T extends Output<infer U> ? UnwrapSimple<U> :

type UnwrapSimple<T> =
    T extends primitive ? T :
    T extends Array<infer U> ? UnwrappedArray<U> :
    T extends object ? UnwrappedObject<T> :

interface UnwrappedArray<T> extends Array<Unwrap<T>> {}

type UnwrappedObject<T> = {
    [P in keyof T]: Unwrap<T[P]>;

function unwrap<T>(val: T): Unwrap<T>;

It’s a bit of a doozy containing a bunch of type definitions and the final function declaration that uses them. It makes use of many advanced TypeScript typing features. Including ‘Union Types’ (the ‘primitive’ type), ‘Mapped Types’ (which ‘UnwrappedObject’ is an example of), ‘Conditional Types’ (the types with ? and : in them) and ‘Inferred Types’ (the use of infer U in several places). You can read more about these in the Advanced Types documentation.

Put together, the Unwrap<T> itself is effectively a recursively defined structural pattern matching type. You can see it reference itself once you walk into UnwrappedArray<T> and UnwrappedObject<T> types. As it recurses, it matches the type it has and then ‘peels away’ the wrappings that have been caused by Promise<T> and Output<T>. As it hits Arrays and Objects, it dives deeper, unwrapping along the way. This is all manageable in TypeScript because it does this sort of matching and unwrapping in a lazy fashion, allowing us to express what is effectively an infinitely large pattern-matching type, without it having any trouble understanding it or applying it!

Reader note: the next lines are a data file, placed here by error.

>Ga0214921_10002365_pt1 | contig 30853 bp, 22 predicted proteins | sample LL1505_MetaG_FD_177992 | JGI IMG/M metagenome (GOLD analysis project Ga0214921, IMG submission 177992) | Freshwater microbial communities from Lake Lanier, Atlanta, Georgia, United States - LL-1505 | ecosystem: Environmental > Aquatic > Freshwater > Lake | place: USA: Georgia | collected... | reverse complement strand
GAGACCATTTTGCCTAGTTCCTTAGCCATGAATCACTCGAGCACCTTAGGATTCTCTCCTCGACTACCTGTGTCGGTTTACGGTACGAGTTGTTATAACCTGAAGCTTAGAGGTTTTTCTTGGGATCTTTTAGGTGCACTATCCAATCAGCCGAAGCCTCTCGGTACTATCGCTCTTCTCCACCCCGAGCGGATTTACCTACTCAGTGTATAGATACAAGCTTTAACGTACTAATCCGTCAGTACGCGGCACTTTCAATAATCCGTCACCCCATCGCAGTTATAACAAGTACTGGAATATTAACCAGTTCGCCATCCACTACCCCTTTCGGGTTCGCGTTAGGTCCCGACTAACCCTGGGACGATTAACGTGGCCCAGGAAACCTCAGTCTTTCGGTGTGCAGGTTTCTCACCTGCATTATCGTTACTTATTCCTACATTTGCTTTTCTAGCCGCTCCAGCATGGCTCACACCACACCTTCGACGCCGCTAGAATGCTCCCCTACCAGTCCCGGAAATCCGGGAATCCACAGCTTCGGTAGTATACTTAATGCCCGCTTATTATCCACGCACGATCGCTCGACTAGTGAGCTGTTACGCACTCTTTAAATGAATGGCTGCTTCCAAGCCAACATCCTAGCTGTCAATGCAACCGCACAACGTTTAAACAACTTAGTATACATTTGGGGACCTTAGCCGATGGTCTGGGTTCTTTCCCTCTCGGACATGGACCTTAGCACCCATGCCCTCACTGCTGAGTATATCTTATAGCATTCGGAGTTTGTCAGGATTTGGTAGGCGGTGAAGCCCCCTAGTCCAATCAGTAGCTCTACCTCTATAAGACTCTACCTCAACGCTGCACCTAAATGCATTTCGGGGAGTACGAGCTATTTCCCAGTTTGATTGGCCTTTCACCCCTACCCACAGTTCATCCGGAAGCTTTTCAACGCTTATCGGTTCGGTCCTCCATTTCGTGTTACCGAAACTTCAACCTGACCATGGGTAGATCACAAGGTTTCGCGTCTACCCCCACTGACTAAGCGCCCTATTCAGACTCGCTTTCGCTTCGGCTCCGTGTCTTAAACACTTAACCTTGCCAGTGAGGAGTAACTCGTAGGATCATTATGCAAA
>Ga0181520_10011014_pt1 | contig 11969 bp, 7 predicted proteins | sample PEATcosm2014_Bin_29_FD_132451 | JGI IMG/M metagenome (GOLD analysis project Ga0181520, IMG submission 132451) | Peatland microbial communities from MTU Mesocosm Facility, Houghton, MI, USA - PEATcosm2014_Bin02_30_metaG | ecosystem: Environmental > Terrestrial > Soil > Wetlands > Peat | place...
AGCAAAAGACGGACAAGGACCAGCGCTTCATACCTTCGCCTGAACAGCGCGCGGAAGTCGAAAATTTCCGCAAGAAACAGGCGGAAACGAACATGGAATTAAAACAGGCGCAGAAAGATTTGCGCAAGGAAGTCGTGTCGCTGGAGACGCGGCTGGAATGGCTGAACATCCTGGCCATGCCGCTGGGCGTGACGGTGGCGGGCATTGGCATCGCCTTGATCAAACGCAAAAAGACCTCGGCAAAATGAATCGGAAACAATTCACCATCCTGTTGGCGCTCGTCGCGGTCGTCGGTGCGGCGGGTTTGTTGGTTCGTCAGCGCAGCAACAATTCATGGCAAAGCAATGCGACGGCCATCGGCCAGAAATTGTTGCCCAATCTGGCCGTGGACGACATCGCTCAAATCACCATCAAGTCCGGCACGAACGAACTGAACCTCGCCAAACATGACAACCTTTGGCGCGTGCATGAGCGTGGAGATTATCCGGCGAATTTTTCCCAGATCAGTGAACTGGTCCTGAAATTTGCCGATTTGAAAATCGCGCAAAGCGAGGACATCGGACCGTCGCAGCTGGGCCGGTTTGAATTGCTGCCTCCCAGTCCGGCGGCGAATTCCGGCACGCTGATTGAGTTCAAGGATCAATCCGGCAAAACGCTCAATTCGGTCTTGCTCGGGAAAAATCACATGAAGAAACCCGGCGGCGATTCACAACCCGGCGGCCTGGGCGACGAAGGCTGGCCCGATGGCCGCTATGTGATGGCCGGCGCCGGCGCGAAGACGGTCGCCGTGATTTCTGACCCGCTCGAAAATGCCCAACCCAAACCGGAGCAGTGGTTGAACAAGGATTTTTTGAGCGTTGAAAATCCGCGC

It amazes us how well this works and how expressive TypeScript is here. As you can see here, TypeScript completely understands what’s going on and will give you all the great type-checking support and tooling that we know and love:

TypeScript completion list

Since adding support for this, we’ve been able to start using this new function across our own codebase and we’ve seen things get dramatically simpler. The pyramid-of-doom goes away and code becomes much cleaner and easier to read and maintain. JavaScript helped us write this system easily, but thanks to TypeScript we can express these complex intents and have the safety and understanding to do this sort of thing with confidence.

A special thanks to @DanielRosenwasser over from the TypeScript team for putting up with my constant pestering on how to work through this and deal with some especially thorny areas!